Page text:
This particular Christmas Season; regretfully has had many sad notes. Our hearts go out to all as we pray for God to grant the strength, heart, character and faith to endure their terrible misfortunes. The sorrows and losses to befall so many this year seem unbearable. A better day is coming and their spirits will be renewed.


Thank you Christmas! This year we needed you even more!

Saturday, December 15, 2012

Favorite Christmas Carols   

Music is a major part of our Christmas Holiday.  We hear Christmas carols and songs everywhere during the season. We each have our personal favorites that we know and enjoy every year. We sing them with joy, heart and spirit. I have envisioned some of the favorites and most familiar tunes here in cartoon form. You can guess the titles and then check your answers by clicking on the video below each graphic for the animated  & musical solutions.  ENJOY and have a Happy, Healthy, Completely Remarkable, and Wondrously, Enjoyable Christmas!!!      

Saturday, December 1, 2012

A Magnificent Zen Story and Film

Did you ever own a “View-Master” as a child and did you love it? Essentially everyone I asked this question answered… “Yes and yes.” With that reference established I proceeded to tell them about the glorious screen adaptation of Yann Martel’s novel “Life of Pi.” The opening credits sequence of this film will return you unexpectedly to that time of total engagement and wonder, to the visually enhanced world the “View-Master” gave us. Within the same emotionally rich feeling the toy drew us into we find ourselves experiencing those same emotions again as we view this film.  The visuals are so compelling, so rich they could exist simply on their own as works of art without a story line or plot. They are that good! There are many scenes through the course of the film that rival museum masterpieces in depiction, depth and composition. This is to the glory and grandeur of Lee’s film that illustrates the limitless possibilities of the emerging medium and technology of 3D. Until now the domain of the “Tech-Boys” the release of “Life of Pi” marks a giant step forward into the realm of the visual arts. Ang Lee (the artist supreme) has crossed into legend with this peace and surely the best from his oeuvre is yet to come. For the moment we have “Life of Pi;” see it, enjoy and be enraptured.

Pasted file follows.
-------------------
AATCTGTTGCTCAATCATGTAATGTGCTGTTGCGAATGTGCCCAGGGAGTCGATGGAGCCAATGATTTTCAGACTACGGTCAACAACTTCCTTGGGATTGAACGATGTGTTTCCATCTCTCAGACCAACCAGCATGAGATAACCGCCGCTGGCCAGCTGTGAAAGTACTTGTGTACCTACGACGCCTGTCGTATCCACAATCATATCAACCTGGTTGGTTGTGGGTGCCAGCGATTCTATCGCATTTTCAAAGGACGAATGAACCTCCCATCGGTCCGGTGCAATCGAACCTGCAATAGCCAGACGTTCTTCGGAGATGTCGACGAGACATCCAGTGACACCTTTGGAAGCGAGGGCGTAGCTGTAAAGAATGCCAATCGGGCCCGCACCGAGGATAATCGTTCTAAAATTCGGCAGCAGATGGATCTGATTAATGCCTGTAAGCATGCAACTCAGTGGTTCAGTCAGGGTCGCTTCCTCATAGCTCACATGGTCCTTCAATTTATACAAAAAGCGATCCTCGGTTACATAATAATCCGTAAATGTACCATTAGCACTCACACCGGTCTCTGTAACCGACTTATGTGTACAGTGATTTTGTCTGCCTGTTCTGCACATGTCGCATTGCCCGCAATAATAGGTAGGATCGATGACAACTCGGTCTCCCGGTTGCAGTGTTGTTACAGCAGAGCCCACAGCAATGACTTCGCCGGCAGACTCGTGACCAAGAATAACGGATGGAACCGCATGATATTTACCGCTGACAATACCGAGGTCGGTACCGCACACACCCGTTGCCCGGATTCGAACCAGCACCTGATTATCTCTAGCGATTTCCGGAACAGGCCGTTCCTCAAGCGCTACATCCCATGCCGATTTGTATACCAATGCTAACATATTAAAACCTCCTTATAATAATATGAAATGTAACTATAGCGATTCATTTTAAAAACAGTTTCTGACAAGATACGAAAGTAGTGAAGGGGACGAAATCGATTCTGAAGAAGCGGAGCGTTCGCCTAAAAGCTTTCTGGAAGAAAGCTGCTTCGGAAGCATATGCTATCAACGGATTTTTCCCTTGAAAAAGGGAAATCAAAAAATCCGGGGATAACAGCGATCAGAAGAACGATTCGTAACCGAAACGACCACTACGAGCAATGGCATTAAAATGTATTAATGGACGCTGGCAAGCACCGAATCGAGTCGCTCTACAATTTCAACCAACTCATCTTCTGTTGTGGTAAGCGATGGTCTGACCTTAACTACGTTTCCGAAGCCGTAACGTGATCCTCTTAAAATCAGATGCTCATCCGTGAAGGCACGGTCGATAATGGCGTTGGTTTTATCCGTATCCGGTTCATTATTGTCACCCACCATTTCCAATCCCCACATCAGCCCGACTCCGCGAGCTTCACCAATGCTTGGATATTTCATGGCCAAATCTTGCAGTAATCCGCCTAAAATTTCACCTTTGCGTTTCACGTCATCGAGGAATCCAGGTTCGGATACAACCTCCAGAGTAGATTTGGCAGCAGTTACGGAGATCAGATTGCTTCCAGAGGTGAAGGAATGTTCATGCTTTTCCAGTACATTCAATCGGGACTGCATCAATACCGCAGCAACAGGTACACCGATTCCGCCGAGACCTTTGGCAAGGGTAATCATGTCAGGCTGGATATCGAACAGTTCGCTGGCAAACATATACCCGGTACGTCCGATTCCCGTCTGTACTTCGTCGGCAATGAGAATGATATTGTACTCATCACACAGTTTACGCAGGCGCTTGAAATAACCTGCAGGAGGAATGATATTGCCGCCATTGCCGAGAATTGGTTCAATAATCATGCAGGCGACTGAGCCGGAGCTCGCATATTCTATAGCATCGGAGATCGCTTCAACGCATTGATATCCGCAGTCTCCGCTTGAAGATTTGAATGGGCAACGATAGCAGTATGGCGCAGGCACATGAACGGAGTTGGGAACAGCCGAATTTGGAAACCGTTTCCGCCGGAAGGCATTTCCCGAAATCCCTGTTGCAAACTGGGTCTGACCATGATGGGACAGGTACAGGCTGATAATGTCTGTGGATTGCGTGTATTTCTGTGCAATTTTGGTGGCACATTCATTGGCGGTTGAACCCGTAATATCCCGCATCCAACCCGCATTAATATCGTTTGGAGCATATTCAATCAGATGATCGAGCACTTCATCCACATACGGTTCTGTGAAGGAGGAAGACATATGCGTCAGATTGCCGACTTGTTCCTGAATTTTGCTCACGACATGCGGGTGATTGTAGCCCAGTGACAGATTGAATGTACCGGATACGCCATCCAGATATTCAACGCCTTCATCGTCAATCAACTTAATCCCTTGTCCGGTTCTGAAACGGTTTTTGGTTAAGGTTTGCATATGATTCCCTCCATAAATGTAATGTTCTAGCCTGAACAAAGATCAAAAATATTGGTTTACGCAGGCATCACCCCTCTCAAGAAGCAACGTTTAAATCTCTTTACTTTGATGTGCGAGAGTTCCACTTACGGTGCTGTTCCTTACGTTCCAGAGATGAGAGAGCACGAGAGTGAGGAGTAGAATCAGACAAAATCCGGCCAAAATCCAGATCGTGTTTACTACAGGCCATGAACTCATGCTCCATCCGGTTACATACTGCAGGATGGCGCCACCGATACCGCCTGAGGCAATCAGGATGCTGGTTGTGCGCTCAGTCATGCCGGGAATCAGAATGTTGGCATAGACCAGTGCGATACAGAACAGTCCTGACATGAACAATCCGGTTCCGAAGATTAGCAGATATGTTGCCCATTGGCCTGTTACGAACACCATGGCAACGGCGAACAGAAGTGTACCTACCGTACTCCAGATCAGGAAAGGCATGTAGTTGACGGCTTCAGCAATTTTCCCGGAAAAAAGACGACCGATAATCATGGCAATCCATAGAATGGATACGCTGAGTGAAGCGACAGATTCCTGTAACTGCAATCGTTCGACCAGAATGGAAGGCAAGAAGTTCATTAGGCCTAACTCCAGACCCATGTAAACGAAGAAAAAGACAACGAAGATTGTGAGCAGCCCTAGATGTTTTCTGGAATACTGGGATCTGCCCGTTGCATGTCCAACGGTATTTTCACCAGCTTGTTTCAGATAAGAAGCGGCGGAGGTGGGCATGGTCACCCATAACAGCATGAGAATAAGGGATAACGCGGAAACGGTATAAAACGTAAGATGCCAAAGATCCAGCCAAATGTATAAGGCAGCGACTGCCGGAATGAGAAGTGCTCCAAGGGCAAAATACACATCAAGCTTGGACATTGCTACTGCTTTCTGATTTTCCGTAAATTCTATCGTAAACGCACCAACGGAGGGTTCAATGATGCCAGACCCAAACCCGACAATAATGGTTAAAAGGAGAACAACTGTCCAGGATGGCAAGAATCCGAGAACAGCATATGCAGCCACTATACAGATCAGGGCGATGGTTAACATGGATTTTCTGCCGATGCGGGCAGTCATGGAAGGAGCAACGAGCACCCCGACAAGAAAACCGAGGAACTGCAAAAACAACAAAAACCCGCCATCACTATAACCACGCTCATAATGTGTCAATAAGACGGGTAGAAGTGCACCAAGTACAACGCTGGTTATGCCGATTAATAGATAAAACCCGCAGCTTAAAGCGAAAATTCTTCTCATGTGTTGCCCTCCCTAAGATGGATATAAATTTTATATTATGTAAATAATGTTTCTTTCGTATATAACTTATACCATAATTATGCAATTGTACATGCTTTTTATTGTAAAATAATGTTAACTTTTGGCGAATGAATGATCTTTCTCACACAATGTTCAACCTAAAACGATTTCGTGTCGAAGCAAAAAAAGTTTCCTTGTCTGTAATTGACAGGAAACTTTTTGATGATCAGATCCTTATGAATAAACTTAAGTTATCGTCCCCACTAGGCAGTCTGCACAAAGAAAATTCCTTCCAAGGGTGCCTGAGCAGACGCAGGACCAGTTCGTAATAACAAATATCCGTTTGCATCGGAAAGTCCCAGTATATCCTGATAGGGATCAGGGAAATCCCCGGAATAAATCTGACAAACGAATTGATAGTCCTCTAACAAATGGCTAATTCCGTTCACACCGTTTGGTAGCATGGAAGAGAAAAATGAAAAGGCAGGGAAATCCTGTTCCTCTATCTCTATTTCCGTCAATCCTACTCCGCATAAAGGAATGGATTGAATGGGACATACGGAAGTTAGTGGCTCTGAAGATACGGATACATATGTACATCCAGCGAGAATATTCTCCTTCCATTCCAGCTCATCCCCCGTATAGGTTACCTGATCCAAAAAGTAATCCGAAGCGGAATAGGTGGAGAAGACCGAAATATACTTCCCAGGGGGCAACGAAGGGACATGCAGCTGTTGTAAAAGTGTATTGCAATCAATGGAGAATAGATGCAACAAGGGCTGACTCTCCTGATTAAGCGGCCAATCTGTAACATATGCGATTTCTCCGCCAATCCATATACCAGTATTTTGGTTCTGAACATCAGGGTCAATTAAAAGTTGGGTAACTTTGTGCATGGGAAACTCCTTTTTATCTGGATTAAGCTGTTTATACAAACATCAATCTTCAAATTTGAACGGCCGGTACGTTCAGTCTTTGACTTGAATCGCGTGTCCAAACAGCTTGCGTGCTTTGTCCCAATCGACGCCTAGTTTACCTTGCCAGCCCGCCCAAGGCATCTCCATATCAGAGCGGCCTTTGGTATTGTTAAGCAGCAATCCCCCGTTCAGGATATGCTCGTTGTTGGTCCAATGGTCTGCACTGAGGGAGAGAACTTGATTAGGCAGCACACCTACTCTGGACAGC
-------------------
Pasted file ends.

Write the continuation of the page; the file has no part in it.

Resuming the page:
The world of Pi is also envisioned as much more than mere tranquility and beauty. It is brutal and frighteningly realistic. There are many discomforting scenes and times when the dangerous; potential man-eater feels literally at the viewer’s throat and you will find yourself wanting to escape the danger. There are moments of pulling back into your theatre seat and genuine dread. I know of no other film to accomplish such a feat in such a disturbing and alarming way. It is a fantastic thing of amazing dimension.

In short Pi is a young boy who finds himself alone on a life boat with an untamed Bengal Tiger named Richard Parker. Pi’s father was the owner of a zoo in India who for economic reasons leaves with his family by ship to make a fresh start in Canada. The ship sinks in a terrible storm; Pi’s family is lost, Richard Parker and Pi survive. The life boat, the ocean, the tiger and God are all that remain to Pi. Survival and faith are Pi’s dilemma and salvation. The telling of this Zen story is multi-layered and intricate. 
Thematically Pi and the tiger’s story is one that has been told in many forms and countless versions. There are reminders of Kipling’s “Jungle Books” and Defoe’s “Robinson Crusoe.” Only Blake’s “Tyger” captures the power of the beast more dramatically and poetically.  This effort is universal in appeal as it searches for answers to eternal questions. The journey will reflect on your personal vision of life as you drift at sea with the unlikely pair of castaways. Stories of this nature will always be fresh, moving and entertaining; “Life of Pi” is in line of becoming a classic, an exceptional extravagance. The journey of pure survival and into the self is taken every day in less fearful and dramatic but equally meaningful ways. We share this bond with Pi. Ang Lee’s film making and the writing of Yann Martel come together in a thing of perfection. It is ours to enjoy as we return to an age of wonder.